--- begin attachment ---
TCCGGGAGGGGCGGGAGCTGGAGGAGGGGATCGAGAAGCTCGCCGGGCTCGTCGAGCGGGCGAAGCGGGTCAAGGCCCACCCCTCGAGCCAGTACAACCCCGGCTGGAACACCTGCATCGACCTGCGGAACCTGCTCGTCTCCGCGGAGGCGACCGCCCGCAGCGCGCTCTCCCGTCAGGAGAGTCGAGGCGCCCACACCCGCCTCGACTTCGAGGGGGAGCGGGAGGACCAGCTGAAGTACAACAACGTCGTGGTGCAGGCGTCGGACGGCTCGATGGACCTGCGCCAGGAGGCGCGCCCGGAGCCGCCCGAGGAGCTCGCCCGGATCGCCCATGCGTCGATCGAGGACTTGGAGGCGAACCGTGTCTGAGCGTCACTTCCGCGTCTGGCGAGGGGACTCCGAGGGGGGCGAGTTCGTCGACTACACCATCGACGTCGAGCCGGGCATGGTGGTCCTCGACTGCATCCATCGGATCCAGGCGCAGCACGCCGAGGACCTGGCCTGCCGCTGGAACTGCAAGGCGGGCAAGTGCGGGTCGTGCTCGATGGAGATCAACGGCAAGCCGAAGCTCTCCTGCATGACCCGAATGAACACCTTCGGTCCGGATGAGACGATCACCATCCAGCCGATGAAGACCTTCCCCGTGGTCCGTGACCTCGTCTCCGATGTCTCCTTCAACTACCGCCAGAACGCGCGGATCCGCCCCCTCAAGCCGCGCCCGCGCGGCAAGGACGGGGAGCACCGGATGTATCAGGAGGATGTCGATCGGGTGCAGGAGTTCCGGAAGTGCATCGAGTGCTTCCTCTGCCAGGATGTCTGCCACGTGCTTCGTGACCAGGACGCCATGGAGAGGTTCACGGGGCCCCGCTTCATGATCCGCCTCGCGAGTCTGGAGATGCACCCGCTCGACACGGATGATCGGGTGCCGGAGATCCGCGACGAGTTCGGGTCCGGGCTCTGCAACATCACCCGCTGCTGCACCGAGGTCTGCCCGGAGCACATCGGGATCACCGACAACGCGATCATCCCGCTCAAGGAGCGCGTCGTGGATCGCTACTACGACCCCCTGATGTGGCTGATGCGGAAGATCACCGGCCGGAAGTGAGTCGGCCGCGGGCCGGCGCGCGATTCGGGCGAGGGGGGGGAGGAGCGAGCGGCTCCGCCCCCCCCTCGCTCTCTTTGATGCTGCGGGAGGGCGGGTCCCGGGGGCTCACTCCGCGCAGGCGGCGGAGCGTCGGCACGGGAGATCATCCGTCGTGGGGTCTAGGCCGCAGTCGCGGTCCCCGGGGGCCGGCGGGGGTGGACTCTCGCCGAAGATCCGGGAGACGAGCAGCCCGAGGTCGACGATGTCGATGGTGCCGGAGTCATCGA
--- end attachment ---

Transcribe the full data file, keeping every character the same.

TCCGGGAGGGGCGGGAGCTGGAGGAGGGGATCGAGAAGCTCGCCGGGCTCGTCGAGCGGGCGAAGCGGGTCAAGGCCCACCCCTCGAGCCAGTACAACCCCGGCTGGAACACCTGCATCGACCTGCGGAACCTGCTCGTCTCCGCGGAGGCGACCGCCCGCAGCGCGCTCTCCCGTCAGGAGAGTCGAGGCGCCCACACCCGCCTCGACTTCGAGGGGGAGCGGGAGGACCAGCTGAAGTACAACAACGTCGTGGTGCAGGCGTCGGACGGCTCGATGGACCTGCGCCAGGAGGCGCGCCCGGAGCCGCCCGAGGAGCTCGCCCGGATCGCCCATGCGTCGATCGAGGACTTGGAGGCGAACCGTGTCTGAGCGTCACTTCCGCGTCTGGCGAGGGGACTCCGAGGGGGGCGAGTTCGTCGACTACACCATCGACGTCGAGCCGGGCATGGTGGTCCTCGACTGCATCCATCGGATCCAGGCGCAGCACGCCGAGGACCTGGCCTGCCGCTGGAACTGCAAGGCGGGCAAGTGCGGGTCGTGCTCGATGGAGATCAACGGCAAGCCGAAGCTCTCCTGCATGACCCGAATGAACACCTTCGGTCCGGATGAGACGATCACCATCCAGCCGATGAAGACCTTCCCCGTGGTCCGTGACCTCGTCTCCGATGTCTCCTTCAACTACCGCCAGAACGCGCGGATCCGCCCCCTCAAGCCGCGCCCGCGCGGCAAGGACGGGGAGCACCGGATGTATCAGGAGGATGTCGATCGGGTGCAGGAGTTCCGGAAGTGCATCGAGTGCTTCCTCTGCCAGGATGTCTGCCACGTGCTTCGTGACCAGGACGCCATGGAGAGGTTCACGGGGCCCCGCTTCATGATCCGCCTCGCGAGTCTGGAGATGCACCCGCTCGACACGGATGATCGGGTGCCGGAGATCCGCGACGAGTTCGGGTCCGGGCTCTGCAACATCACCCGCTGCTGCACCGAGGTCTGCCCGGAGCACATCGGGATCACCGACAACGCGATCATCCCGCTCAAGGAGCGCGTCGTGGATCGCTACTACGACCCCCTGATGTGGCTGATGCGGAAGATCACCGGCCGGAAGTGAGTCGGCCGCGGGCCGGCGCGCGATTCGGGCGAGGGGGGGGAGGAGCGAGCGGCTCCGCCCCCCCCTCGCTCTCTTTGATGCTGCGGGAGGGCGGGTCCCGGGGGCTCACTCCGCGCAGGCGGCGGAGCGTCGGCACGGGAGATCATCCGTCGTGGGGTCTAGGCCGCAGTCGCGGTCCCCGGGGGCCGGCGGGGGTGGACTCTCGCCGAAGATCCGGGAGACGAGCAGCCCGAGGTCGACGATGTCGATGGTGCCGGAGTCATCGA